One year after having lived through a nightmare when he was deported from Australia for not complying with the health requirements of the oceanic country, the Serb Novak Djokovic kicked off the current tennis season with relief and a smile. Authorized to compete in Australia despite not being vaccinated against Covid-19, Nole received a warm reception at the ATP 250 in Adelaide, where he started as the main favorite, and is excited with a view to the australian open, the first Grand Slam of the year, which will begin on the 16th of this month. However, the global growth of coronavirus infections can cause him severe headaches for his schedule in several weeks of March and April.
Why? The United States announced that it will extend the Entry ban for those not vaccinated against Covid-19 until April 10. The news, logically, will change the plans of the current number 5 in the world and former leader of the ranking. The decision of the Joe Biden government means that the Balkan could not play, again, the Masters 1000 in Indian Wells (from March 8 to 19) or Miami (from March 22 to April 2).
Given this scenario, Djokovic, who at the next Australian Open will seek to reach his 22nd Grand Slam singles trophy and equal the record of Spanish Rafael Nadal, would lose the option of adding valuable 2,000 points (each Masters 1,000 gives him a thousand units to the champion) in his firm fight with the Spaniards Carlos Alcaraz and Nadal for the pinnacle of world tennis.
If there are no regulatory changes, Djokovic (35 years old) will again have a one-month break before facing the European tour on brick dust in which he will compete in the Masters 1000 in Monte Carlo, Madrid and Rome, and at Roland Garros, the second major it’s from the season. In 2022, after being deported from Australia, Nole was only able to start competing at the end of February, in Dubai: he did not perform in Indian Wells or Miami and, before the French Open, he played in Monte Carlo (lost in the second round), Belgrade (lost in the final), Madrid (semifinalist) and Rome (was champion).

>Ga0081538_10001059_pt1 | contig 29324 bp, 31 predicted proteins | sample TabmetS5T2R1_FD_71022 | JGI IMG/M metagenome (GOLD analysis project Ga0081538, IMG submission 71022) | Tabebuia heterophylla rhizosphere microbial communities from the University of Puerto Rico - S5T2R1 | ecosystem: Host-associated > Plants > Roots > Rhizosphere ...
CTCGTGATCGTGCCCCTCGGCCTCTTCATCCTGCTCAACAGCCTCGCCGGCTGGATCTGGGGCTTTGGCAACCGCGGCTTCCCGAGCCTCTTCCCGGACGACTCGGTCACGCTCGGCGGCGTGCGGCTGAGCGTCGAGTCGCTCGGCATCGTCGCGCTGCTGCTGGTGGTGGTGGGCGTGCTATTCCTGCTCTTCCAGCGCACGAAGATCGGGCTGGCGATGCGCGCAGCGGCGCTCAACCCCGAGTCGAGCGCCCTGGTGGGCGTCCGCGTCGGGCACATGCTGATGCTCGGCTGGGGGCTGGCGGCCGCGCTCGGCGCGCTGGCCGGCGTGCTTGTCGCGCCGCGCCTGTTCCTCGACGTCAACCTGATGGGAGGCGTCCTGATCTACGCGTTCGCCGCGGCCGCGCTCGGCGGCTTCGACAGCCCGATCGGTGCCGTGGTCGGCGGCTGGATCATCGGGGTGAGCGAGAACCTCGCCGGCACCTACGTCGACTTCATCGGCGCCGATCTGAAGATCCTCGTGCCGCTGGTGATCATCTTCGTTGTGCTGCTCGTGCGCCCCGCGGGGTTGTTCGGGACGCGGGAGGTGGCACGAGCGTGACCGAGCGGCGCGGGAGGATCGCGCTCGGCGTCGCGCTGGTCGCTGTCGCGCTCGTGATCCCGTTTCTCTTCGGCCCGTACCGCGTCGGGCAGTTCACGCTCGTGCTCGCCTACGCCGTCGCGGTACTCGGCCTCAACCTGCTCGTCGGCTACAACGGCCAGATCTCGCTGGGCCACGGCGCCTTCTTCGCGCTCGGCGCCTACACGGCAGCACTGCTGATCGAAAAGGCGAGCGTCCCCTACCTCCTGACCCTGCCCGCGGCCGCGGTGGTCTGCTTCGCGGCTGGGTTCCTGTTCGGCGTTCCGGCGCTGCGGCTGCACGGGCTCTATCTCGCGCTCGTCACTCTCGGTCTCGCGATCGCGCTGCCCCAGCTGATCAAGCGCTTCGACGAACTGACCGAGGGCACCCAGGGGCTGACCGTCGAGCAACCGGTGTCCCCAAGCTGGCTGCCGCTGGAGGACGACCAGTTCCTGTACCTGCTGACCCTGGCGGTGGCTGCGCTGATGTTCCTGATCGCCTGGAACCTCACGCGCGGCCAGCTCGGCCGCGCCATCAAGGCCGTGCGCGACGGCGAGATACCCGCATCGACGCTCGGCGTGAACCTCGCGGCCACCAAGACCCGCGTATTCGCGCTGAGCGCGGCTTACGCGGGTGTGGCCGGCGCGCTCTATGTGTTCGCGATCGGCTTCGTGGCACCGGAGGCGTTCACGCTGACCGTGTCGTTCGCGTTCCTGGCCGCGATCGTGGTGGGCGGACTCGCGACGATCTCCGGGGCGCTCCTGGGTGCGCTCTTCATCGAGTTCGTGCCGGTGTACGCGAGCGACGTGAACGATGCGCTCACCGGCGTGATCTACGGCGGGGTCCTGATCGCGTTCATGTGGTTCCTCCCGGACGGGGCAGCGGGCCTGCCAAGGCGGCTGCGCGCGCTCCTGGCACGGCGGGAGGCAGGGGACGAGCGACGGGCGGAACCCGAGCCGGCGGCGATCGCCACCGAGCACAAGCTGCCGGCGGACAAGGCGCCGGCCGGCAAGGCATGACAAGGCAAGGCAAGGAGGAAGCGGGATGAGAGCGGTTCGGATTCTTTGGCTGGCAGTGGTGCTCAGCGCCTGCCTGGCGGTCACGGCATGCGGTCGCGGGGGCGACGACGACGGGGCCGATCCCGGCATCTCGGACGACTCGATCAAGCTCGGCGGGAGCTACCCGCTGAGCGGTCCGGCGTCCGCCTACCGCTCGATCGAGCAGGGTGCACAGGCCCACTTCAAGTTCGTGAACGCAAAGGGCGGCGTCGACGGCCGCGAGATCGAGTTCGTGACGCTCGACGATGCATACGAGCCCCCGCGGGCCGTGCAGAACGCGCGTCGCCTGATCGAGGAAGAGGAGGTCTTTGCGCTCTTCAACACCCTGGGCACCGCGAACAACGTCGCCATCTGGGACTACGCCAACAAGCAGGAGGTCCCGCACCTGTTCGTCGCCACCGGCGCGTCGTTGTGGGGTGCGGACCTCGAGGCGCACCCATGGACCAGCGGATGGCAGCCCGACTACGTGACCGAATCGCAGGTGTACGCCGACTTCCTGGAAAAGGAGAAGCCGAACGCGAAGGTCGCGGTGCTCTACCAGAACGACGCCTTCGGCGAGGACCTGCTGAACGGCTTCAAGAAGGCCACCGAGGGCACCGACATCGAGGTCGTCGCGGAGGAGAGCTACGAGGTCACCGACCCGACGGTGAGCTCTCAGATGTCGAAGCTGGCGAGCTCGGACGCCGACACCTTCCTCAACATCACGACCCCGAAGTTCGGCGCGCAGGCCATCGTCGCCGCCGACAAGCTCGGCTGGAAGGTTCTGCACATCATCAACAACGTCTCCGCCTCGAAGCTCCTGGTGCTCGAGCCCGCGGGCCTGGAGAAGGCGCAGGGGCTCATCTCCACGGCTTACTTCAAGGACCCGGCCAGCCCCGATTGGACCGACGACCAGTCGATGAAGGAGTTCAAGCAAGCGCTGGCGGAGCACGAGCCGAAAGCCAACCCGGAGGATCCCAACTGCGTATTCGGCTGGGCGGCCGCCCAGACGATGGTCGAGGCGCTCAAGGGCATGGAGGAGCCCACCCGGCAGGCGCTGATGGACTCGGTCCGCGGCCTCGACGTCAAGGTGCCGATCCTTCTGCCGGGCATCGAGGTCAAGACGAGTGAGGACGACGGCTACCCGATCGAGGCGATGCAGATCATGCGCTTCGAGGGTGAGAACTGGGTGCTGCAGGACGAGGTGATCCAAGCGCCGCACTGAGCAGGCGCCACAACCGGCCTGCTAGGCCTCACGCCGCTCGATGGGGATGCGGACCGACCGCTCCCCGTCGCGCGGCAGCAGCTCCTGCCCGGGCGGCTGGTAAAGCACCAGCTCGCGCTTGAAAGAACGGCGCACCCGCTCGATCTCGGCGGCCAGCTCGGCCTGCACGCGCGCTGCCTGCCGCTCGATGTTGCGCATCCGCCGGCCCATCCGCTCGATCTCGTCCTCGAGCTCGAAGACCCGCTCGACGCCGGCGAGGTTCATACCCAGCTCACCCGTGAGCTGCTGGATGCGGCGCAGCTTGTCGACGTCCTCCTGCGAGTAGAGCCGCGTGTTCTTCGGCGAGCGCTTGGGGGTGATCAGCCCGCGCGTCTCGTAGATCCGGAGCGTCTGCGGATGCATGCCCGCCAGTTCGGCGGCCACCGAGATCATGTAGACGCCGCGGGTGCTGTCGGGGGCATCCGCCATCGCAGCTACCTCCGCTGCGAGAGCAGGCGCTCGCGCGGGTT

Djokovic is currently competing on Australian soil for the first time since February 2021 (that year, in Melbourne, he won the Australian Open title, beating Russian Daniil Medvedev in the final). And Adelaida, precisely, is not a strange station for him. In fact, there he won only the third of the 91 titles he has held (in 2007, when he was 19 years old and ranked 16th in the world). In the early hours of this Thursday, Djokovic will meet in the round of 16 in Adelaide with the French Quentin Halys, 64th in the world.
If Djokovic wins the title in Adelaide this week, he will reach 92 trophies in his career, the same amount as Spanish Rafael Nadal, in fourth place among all-time winners (Jimmy Connors, 109; Roger Federer, 103; and Ivan Lendl, 94 ).
Late last year, the United States announced mandatory Covid-19 testing for travelers from China. Britain, India, Japan and several European Union countries also announced tougher measures against Chinese travelers for Covid-19 amid concerns about a lack of data on infections in China and fears of the spread of new variants.